Space Sports Shooter
If blowing up enemy spaceships is fun, then doing it with friends is even better. But how many are you going to be able to have with you on this explosive, intergalactic jamboree? According to Willans, that’s something that the team’s still hammering out. “It’s still pretty flexible. Everyone tends to go for 4 or 5 as part of a flight squad. For me personally, I’d love to think we can balance a nice five-man squad, but that’s just because I play with four of my best friends online so, if we do a four-man squad, one of the guys doesn’t play. But that’s a very personal reason [laughs]. I think 4-5 man squads are very good, but if for any reason we found the dream number was 3, we’d go for 3. We’ll see what the results are from gameplay.”
It’s the same story with team composition between the different classes of ship. “Within the straightforward team deathmatch scenario, that might be incredibly different to a game where you’ve got objectives. We’re really experimenting at the minute with objectives and cool set-pieces that we’ll probably reveal more of later in the year, but we’re looking at how that balance is effective – are you going to take three heavies out and one fighter, or is there an ideal number? So we experiment. All of the stuff is pretty much there, we just need to test it with the new objectives and see what’s cool.”
With any kind of competitive game these days, the question of eSports eventually rolls around. While he’d love for EVE: Valkyrie to become an eSports title, Willans was clear: “You don’t make the game for eSports, it picks you.” He continued that “We’re getting everything we can in there, we’re hoping we can get the community together, and get momentum behind us. I’ve got a vision of people on-stage in [EVE Online] pirate suits, with headsets which are like Ran’s headset there, as special VR headsets. I think it’d just be an epic stage show, with the screen behind and someone commentating on the match”
That includes adding some of the multiplayer staples we’ve seen elsewhere, but tailoring and tweaking them to work in a VR environment. “We do want to have those kind of features – your kill cams, your spectator cams, but we don’t know exactly what form they’re going to take yet. We’ve done a lot of noodling around tactical maps, how you update the information mid match.”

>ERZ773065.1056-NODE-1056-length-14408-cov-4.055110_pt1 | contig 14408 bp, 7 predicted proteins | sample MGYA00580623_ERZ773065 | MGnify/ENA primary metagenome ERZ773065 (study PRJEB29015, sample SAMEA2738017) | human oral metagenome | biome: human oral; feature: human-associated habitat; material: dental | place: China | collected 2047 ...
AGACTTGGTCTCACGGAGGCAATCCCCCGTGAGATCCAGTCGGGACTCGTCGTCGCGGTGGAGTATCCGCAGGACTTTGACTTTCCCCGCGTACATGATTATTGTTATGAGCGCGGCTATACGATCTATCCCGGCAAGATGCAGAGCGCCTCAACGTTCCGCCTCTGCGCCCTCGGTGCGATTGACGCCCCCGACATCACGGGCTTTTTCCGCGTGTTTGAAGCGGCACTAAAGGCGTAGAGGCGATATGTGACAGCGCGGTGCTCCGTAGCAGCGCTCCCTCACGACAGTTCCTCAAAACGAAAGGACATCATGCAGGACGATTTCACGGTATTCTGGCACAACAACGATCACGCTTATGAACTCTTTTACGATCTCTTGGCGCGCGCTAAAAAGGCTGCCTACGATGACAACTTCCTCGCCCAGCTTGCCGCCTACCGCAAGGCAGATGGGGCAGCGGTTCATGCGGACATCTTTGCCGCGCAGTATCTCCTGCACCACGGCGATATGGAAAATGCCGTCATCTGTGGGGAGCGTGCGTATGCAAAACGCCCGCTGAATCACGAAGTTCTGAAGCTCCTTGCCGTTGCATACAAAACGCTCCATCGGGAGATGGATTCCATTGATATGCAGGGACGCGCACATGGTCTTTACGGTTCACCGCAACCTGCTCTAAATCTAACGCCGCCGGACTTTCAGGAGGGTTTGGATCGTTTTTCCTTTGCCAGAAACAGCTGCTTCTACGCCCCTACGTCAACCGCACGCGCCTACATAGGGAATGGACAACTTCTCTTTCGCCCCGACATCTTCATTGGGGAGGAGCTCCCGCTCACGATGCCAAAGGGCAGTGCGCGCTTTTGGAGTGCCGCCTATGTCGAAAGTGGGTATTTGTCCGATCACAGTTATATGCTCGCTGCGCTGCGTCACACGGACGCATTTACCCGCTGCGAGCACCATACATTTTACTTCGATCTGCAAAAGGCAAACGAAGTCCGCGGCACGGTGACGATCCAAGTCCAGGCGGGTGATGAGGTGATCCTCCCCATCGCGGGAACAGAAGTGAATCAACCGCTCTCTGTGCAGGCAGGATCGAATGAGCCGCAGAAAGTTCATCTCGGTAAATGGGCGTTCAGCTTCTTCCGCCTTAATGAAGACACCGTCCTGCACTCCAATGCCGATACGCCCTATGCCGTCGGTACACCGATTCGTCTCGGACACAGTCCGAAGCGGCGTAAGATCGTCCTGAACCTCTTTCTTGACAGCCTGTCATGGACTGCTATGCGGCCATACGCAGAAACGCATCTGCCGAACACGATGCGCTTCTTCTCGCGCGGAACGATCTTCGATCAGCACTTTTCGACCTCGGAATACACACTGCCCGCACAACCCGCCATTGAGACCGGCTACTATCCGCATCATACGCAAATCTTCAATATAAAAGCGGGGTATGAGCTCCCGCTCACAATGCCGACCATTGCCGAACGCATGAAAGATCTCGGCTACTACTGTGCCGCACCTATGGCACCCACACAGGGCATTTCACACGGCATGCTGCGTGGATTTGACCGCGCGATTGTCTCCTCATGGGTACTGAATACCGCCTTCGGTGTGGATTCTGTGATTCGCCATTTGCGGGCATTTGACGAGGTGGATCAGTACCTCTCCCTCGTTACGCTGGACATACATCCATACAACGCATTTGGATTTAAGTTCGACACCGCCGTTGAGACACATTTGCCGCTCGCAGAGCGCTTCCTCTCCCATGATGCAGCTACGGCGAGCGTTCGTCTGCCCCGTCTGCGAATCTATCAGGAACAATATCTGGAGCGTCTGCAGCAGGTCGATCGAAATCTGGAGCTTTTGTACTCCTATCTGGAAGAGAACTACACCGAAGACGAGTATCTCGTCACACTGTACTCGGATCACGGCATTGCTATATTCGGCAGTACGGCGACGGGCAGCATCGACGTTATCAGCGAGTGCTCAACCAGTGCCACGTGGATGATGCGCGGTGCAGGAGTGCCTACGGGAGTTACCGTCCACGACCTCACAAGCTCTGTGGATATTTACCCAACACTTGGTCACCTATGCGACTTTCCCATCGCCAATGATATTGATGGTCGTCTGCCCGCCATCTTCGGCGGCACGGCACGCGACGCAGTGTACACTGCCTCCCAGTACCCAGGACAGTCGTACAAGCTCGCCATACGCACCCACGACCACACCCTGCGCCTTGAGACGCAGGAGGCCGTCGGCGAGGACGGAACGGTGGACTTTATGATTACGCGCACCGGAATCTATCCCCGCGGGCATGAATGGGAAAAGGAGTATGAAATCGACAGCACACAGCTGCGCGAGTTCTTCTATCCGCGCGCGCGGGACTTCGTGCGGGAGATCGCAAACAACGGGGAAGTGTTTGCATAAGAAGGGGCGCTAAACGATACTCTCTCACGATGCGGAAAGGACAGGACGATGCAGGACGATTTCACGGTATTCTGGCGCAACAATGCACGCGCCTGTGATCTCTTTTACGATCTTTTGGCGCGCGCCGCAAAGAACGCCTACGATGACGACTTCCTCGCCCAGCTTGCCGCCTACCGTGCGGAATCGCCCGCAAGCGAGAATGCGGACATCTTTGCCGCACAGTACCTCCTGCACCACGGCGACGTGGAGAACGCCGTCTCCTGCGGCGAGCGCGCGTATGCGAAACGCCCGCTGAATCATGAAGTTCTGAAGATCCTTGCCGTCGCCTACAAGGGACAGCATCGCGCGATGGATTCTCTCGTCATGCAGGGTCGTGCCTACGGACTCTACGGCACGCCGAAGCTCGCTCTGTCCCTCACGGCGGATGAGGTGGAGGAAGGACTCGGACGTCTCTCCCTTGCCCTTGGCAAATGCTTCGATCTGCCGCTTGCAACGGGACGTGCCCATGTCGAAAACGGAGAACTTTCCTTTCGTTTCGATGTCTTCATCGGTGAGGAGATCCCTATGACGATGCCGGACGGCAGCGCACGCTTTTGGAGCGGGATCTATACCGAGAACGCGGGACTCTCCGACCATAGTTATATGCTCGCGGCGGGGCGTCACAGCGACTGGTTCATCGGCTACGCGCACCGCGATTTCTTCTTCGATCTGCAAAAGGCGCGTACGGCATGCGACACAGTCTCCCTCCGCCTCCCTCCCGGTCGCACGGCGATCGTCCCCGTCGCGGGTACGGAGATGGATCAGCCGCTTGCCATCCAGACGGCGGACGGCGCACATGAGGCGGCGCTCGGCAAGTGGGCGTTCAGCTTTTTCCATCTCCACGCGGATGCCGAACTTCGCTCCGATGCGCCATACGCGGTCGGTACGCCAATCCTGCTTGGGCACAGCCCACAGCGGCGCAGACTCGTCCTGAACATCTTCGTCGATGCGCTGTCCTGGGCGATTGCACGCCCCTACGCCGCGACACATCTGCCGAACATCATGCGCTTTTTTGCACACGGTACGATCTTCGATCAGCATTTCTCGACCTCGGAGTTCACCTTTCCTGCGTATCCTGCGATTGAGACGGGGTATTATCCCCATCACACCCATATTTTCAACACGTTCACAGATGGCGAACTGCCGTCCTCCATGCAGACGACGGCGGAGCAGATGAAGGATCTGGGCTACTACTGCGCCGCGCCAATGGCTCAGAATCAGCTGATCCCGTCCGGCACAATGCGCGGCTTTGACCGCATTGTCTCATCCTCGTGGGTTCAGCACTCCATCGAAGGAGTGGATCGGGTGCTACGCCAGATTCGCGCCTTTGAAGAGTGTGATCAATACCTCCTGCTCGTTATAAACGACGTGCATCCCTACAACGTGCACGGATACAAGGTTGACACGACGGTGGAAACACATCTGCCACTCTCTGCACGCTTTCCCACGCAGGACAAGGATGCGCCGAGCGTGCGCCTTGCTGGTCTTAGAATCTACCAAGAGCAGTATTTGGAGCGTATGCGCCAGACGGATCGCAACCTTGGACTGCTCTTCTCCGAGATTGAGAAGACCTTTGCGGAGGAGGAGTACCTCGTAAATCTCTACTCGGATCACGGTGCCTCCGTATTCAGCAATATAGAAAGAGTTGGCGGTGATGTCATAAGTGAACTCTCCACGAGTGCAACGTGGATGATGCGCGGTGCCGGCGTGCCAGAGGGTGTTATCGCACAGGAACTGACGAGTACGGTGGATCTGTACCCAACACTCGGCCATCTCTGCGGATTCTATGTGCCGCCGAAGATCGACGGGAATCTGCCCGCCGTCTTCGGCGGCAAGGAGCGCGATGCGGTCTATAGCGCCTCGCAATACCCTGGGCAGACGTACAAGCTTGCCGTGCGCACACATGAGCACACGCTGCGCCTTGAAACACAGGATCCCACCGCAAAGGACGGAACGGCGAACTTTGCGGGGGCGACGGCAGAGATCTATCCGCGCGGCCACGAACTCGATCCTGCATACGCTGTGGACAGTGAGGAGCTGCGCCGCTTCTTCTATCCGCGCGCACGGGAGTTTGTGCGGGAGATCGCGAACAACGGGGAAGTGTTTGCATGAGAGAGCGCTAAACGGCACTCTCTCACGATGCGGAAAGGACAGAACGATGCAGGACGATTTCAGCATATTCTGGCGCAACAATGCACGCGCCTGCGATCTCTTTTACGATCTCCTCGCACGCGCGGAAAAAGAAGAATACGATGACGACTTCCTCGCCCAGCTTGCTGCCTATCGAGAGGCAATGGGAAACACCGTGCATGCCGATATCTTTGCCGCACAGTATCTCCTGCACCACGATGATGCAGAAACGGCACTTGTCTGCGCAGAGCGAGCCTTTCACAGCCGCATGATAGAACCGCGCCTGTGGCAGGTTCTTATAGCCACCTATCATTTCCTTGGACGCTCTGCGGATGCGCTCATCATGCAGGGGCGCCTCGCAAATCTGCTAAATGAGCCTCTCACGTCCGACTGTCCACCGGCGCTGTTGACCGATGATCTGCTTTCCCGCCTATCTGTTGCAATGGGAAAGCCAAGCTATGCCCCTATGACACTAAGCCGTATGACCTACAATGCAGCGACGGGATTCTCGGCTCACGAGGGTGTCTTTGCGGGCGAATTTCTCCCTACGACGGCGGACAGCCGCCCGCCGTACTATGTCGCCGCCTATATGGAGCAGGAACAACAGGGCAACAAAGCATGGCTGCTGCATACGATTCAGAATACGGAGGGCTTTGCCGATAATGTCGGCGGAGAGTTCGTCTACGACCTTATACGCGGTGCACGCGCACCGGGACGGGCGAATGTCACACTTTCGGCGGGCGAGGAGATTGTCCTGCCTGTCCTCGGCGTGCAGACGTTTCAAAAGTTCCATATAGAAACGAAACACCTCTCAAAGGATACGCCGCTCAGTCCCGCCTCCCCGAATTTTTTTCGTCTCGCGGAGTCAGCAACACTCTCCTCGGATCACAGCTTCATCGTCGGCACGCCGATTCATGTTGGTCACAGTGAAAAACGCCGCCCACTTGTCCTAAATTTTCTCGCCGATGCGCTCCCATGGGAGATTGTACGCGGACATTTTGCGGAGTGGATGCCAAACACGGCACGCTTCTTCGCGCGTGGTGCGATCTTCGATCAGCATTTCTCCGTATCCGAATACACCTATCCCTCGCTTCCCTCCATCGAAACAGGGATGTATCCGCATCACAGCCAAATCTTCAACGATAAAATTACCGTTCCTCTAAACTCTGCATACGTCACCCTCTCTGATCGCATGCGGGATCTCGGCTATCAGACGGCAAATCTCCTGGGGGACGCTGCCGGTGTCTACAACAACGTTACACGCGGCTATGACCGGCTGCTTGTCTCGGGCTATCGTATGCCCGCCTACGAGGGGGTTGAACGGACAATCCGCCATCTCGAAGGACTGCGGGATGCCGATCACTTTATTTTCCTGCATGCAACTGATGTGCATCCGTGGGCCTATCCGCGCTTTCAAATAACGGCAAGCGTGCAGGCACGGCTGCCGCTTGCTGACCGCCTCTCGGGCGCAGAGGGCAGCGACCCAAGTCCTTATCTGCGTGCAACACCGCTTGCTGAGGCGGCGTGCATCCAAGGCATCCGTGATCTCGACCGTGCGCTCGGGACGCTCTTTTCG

“And because it’s VR, it’s a brand new medium, and so it’s a bit of trial and error to find out what works, what gives you the information that’s critical to the battle, and what’s the best viewpoint is for that – is it 2d, is it actual 3d? We could even put people in the actual cockpits, but what’s the sensation when you say ‘OK, I’m going to put you in this other guy’s cockpit,’ but you’re not in control of it, so it could feel a bit weird. Basically we’re experimenting with all of it, and we’ll probably end up with ‘This is the one’.”
Finally, as we wrapped up, I asked Willans if he thinks that EVE: Valkyrie could be a system seller for the Oculus Rift, when the consumer version finally goes on sale. His reply was emphatic. “I absolutely believe it, I totally believe it. Obviously they’re a really good partner for us, and I hope that relationship continues. Since day one, it’s been super, and they definitely know the potential of Valkyrie. It’s so immediate.”
Myself, I’ll be counting down the days until my next trip into space. EVE: Valkyrie continues to be the best VR game I have ever experienced. For those of us who’ve been crying out for a leap in innovation and immersion in gameplay, CCP’s latest is taking giant strides. It’s an incredible glimpse of the future of online gaming, and I can’t wait for more people to experience it.